[Rough Draft]

A weblog about god, doubt, insomnia, culture, baseball

2.09.2008

Lent

After 4 quiet months (and a terribly disappointing end to the NFL season), newly priested and growing into a new role in our faith community, the first thing I have to say to you is this:

Lent scares the bejeezus out of me.

We talked a bit about this @ our Community Group on Thursday night, when I somewhat inartfully used the lyrics to "Transcontinental" as a springboard to get us thinking critically about Lent, what it means, what we really think we're doing by mortifying our flesh, the nature of sin and sanctification, etc. The most poignant response of the night was probably from DM who said: "You really think about sin a lot, don't you?"

Why, yes. Yes, I do.

It's hard to say what scares me about Lent, though. I certainly didn't explain it too well on Thursday. But today I read this from George Herbert's poem "Lent" (p. 84 in The Complete English Works):
Besides the cleanness of sweet abstinence,
Quick thoughts and motions at a small expense,
A face not fearing light:
Whereas in fulness there are sluttish fumes,
Sour exhalations, and dishonest rheums,
Revenging the delight.
In short, the third line doesn't describe me @ all. A face not fearing light? My face, which happens to be attached to my body, positively recoils from true Light, like Daniel Plainview exhorting "Just give me the blood, Eli, and let me get out of here. Give me the blood, Lord, and let me get away!" I'm not sure what I would even be without my particular sins, and I'm loath to let God cut them away. I'll take some salvation, please, but easy on the sanctification, thank you very much. I'm not proud of that; it's just the way it is.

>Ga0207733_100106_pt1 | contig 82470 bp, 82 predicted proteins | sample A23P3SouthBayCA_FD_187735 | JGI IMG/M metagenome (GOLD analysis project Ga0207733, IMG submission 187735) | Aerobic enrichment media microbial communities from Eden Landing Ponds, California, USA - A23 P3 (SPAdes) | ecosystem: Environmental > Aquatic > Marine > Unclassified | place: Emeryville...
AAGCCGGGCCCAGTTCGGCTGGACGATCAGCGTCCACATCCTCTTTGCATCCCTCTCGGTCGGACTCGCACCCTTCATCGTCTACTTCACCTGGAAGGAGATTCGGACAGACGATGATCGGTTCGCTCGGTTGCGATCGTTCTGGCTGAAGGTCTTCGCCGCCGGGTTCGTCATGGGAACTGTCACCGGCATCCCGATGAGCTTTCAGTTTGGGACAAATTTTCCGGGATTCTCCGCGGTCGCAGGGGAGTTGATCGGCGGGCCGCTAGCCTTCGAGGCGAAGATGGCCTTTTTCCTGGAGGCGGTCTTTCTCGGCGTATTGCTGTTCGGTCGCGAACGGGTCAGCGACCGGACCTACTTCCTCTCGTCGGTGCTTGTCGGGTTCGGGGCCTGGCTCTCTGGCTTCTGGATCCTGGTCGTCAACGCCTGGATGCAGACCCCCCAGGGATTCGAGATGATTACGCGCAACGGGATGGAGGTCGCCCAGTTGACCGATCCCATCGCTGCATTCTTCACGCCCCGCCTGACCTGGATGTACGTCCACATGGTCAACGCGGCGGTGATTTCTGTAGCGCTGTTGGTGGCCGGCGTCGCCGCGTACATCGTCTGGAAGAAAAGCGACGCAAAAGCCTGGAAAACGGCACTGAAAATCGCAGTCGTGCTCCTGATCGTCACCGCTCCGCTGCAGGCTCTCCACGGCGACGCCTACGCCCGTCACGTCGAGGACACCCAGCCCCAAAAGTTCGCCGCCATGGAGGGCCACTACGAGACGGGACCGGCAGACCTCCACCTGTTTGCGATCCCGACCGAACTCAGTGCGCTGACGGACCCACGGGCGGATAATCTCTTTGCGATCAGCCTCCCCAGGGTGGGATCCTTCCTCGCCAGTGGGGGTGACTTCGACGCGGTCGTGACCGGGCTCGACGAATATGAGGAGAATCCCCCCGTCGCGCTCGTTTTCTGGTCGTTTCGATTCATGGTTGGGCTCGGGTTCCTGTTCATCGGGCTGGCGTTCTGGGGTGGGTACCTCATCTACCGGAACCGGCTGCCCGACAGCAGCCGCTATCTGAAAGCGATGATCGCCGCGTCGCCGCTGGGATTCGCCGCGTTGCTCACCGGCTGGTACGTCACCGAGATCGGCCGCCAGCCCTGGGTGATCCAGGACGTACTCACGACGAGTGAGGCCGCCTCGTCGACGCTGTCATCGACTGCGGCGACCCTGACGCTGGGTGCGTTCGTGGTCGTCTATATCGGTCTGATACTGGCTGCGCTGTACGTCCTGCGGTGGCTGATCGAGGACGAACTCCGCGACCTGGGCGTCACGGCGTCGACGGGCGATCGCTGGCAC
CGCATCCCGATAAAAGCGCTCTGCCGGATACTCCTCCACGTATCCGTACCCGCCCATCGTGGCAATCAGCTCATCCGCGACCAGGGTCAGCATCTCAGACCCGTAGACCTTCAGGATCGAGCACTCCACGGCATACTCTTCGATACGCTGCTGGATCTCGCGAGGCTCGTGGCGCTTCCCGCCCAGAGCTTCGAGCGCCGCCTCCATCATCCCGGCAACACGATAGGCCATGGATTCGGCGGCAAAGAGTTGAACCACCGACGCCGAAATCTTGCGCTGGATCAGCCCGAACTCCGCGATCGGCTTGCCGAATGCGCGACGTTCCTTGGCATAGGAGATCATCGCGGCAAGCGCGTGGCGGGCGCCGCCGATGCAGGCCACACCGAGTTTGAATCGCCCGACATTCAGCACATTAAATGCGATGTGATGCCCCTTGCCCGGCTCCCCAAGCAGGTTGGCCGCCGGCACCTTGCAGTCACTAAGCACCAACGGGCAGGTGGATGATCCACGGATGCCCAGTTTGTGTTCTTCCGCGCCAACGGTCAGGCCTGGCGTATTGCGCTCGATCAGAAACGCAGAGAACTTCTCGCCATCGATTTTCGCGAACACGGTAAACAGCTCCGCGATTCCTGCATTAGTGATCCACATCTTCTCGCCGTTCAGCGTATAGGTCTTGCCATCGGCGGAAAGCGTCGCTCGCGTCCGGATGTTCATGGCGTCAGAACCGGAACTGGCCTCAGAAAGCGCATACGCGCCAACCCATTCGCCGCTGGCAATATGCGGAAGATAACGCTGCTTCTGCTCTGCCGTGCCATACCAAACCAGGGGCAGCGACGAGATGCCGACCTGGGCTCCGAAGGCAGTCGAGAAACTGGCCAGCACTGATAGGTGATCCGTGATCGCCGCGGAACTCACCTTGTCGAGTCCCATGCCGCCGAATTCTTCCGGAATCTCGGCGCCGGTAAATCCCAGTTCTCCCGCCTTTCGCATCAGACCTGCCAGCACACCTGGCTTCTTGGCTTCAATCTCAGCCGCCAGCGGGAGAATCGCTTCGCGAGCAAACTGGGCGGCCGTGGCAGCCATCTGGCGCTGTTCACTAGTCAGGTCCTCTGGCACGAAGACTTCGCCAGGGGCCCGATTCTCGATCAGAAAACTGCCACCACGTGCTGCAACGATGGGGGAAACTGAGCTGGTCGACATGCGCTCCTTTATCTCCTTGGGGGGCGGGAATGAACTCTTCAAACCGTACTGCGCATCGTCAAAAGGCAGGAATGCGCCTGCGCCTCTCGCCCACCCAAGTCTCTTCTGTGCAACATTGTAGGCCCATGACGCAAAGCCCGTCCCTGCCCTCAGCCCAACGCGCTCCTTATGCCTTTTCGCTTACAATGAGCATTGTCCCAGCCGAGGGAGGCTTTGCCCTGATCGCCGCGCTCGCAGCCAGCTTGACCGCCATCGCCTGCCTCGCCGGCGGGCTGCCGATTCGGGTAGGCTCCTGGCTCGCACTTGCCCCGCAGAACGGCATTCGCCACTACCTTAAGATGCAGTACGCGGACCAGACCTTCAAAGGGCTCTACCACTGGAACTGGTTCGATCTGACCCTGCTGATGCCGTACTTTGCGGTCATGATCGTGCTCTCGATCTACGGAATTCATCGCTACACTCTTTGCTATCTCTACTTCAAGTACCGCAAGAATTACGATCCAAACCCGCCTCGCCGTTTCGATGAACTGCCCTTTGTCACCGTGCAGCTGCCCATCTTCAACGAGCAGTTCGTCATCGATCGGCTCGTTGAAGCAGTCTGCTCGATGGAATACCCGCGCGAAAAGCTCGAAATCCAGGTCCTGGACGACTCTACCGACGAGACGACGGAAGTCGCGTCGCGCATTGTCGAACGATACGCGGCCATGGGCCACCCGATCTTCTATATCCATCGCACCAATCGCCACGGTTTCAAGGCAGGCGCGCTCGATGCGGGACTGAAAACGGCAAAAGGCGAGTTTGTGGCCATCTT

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3 Comments:

  • At 10:02 AM, Blogger spankey said…

    oh man Sammy, do I know what you mean. I'm trying Patrick Hall's fast from last year and giving up contempt. It sucks. I never realized how much I use contempt as a survival technique. grrr. I want my sins back.

     
  • At 11:48 AM, Blogger Sammy said…

    Interesting. A contempt-less Patrick Hall is almost unimaginable to me, a logical impossibility, like a square circle. But good luck w/ your fast, and thanks for your comment. I've also been reminded over the past few days that Fr. Schmemann called Lent a season of "bright sadness." Fr. Fr. Davenport's sermon @ ASA yesterday:

    I regret that we usually make negative, unpleasant associations with Lent, the self-denial, discipline, asceticism, repentance. Traditionally the Church has called it a ‘joyful season.’ Its fruits are learning, growth, reconciliation, new life. Until the thirteenth century, Lent was the word for spring. It signaled renewal and rejuvenation, blossoms blooming and sap flowing, the return of warmth and light. Lent can re-connect us to our deepest desires, for healing, for wholeness, for better relationships, for God.

     
  • At 9:00 PM, Anonymous Dan said…

    Sammy,
    I was reading some old poetry I wrote while in college, and I was struck by how much I was thinking about sin and sin related issues back then. All that to say, it occurs to me that I do think about sin quite a lot, but just in a seasonal sort of way, sometimes a lot at once, and sometimes less frequently. I've just been really struck lately by issues of beauty, by incarnational thinking, which really (for me) overwhelms sin with its gratuity.

     

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